At the same time as quitting sugar I stopped taking painkillers, and I had been taking them everyday for the last 9 months. So my body was withdrawing from 2 things at the same time – I’ve never been one to do something half-heartedly! 7 days in my headache was so bad that I felt like my head would explode with every pulse of my heart, I felt nauseous, tired, irritable and emotional. So I fell off the wagon, popped a pill and devoured a 250g bar of salted caramel chocolate just to try to lessen the symptoms.
Despite his own admissions, Rory can’t be held entirely to blame for how things turned out. Feeling lost, anxious, and confused, combined with all the chemical and physical changes happening in my body can’t have made me an easy person to live with. Two confused people it turns out does not make a great combination.
On to the next adventure?
One of the ‘cures’ for the post-adventure-blues is to not stop adventuring! Lots of my friends have started their next hikes, mostly on the Contineltal Divide Trail and Appalachian Trail and I am insanely jealous of every single one of them. I dread what is going to come up in my Instagram feed and regularly look on Skyscanner at flights to the USA (they aren’t cheap!). The PCT of course will forever and always hold a special place in my heart, it was my first long distance trail, of the last 2 years 10 months of it has been lived on the PCT. It makes me feel sick when I see all the people starting out this year, most with absolutely no idea how it will destroy (in a good way) their lives. It’s a bit like falling in love, or a first kiss, you will never be able to recreate that magical feeling of standing at the border and having no idea what lies ahead. Seeing other people’s starting photos makes me feel physically sick!
My next adventure was potentially going to be rowing across the Indian Ocean. I had got myself into a team as a reserve, so if anything happened to one of the 4 crew between now and launch day (June 10th) I would be in Australia and ready to jump into the boat. It was difficult being in limbo, not being able to make any real plans in case I was needed, but the row has now been postponed until next year, so although disappointing, it’s removed some of that anxiety of the unknown.
I was also hoping to volunteer on a Just A Drop project, but I was disappointed to find out ‘they don’t do that’.
So now the world is literally my oyster and I can go pretty much anywhere and do pretty much anything. But I can’t seem to make a decision as to what I want to do. I realise this is a major first world problem and I need to get a grip.
‘It’s going to be ok, it might not feel like it right now, but, in time, all pain passes on. In time, all rainclouds break for the sun.’ | Beau Taplin
Right now I am in Blenheim, learning how to be a Feijoa farmer at Feijoa Folly Farm.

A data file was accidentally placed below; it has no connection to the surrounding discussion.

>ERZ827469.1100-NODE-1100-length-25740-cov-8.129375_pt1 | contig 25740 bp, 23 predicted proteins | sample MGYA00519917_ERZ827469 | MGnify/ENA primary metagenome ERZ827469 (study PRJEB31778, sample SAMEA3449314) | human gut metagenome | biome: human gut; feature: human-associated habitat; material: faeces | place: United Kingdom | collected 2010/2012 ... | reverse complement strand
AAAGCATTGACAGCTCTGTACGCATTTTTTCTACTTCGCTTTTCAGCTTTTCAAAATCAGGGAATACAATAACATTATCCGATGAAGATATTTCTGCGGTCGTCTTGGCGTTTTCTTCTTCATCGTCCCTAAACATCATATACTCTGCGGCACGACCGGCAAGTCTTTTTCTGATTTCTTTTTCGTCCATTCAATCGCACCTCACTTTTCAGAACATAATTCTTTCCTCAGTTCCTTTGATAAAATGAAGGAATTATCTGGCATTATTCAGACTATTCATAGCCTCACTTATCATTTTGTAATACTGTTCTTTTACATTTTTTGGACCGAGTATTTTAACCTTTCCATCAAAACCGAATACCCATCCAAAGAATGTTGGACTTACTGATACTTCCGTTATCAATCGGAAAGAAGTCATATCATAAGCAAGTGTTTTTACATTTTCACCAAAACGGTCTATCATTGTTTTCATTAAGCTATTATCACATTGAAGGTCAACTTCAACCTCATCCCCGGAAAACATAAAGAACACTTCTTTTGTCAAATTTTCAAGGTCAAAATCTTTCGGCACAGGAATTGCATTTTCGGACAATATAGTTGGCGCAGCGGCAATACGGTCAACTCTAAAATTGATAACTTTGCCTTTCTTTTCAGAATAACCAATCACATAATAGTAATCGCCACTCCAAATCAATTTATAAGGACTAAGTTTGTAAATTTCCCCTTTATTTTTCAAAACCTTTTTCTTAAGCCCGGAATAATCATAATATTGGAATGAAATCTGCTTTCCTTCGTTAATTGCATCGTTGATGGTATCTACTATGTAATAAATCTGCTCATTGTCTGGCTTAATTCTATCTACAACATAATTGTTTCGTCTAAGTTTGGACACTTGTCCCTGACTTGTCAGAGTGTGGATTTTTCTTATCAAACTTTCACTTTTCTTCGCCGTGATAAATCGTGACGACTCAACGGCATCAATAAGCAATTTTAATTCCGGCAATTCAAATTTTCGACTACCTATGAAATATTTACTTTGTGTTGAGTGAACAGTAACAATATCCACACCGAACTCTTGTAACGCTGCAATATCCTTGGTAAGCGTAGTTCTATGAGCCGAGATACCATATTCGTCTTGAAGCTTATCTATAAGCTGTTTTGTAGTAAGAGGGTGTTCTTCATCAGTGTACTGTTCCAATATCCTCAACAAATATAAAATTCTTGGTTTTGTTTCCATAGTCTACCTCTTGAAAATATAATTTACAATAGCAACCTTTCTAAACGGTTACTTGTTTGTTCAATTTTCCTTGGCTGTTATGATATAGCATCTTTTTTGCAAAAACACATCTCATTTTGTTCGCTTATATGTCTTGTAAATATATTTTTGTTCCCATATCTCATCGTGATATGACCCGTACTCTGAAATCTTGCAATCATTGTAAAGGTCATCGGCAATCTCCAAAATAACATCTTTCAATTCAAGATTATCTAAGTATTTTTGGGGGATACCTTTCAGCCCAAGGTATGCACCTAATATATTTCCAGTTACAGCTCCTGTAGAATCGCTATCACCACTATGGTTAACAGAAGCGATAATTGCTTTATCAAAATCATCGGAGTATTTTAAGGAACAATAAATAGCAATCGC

Before coming to New Zealand this was something I had planned to do with my time after the hike. I wanted to experience a different way of living, explore sustainability and permaculture. Understand more about where our food comes from and how it’s grown.
There is this thing called ‘Helpx‘ which is a help exchange – you help someone do whatever they need to do and they provide you with accommodation and food.
I’ve been really lucky to have been able to stay with 2 very nice people, Dean and Jess, for my first experience. They want me to make myself at home although it’s a bit weird to be in someone else’s house, looking through their kitchen drawers.
I’ve spent a lot of time on my own which I wasn’t expecting. Last year they had 5 pickers, but this year the weather hasn’t been very good so there is just me. Jess and Dean both work so I have spent a lot of time in the orchards by myself. They only expect 4.5 hours work a day, but I’ve often stayed out picking into the afternoon because it’s nice to be outside and it’s nice to have something to do. It’s been frosty in the mornings, but the days are gloriously clear and warm. I’ve enjoyed being out in the orchards with the company of my own thoughts, the dogs and the Fantails.
After we pick the Feijoa and sort them into premium (the good size and quality fruit) and processed (the ones with marks on which get turned into things like smoothies), the crates get takes to a pack house in Blenheim. From there they will go to a distributor in Nelson and they will get sent to Christchurch to be taken all over the country, including coming all the way back to Blenheim. Crazy.
It’s been a great experience and I would definitely look into doing other Helpx opportunities around the world.
I’ve had a few people ask me about Julia. Well, we aren’t friends anymore. I haven’t heard anything from her since she picked up her resupply package at Arthur’s Pass. No apology. No explanation.
I don’t need someone who is that disrespectful in my life. She quit the trail and went back to Canada early, just like she did on the PCT. And that’s all I have to say about that.
‘We demand closure as though our lives were put together as neatly as novels, but the fact of the matter is they’re not. In real life relationships are messy and poorly written, ending too early or too late, and sometimes in the middle of a sentence.’ || Beau Taplin
It’s been nice to take a break from the blog for a bit. I wrote every day for 9 months straight and it’s exhausting. I also open myself up to be judged and criticised, and a lot of the time I lay myself bare which isn’t always easy.
But it’s nice to write again…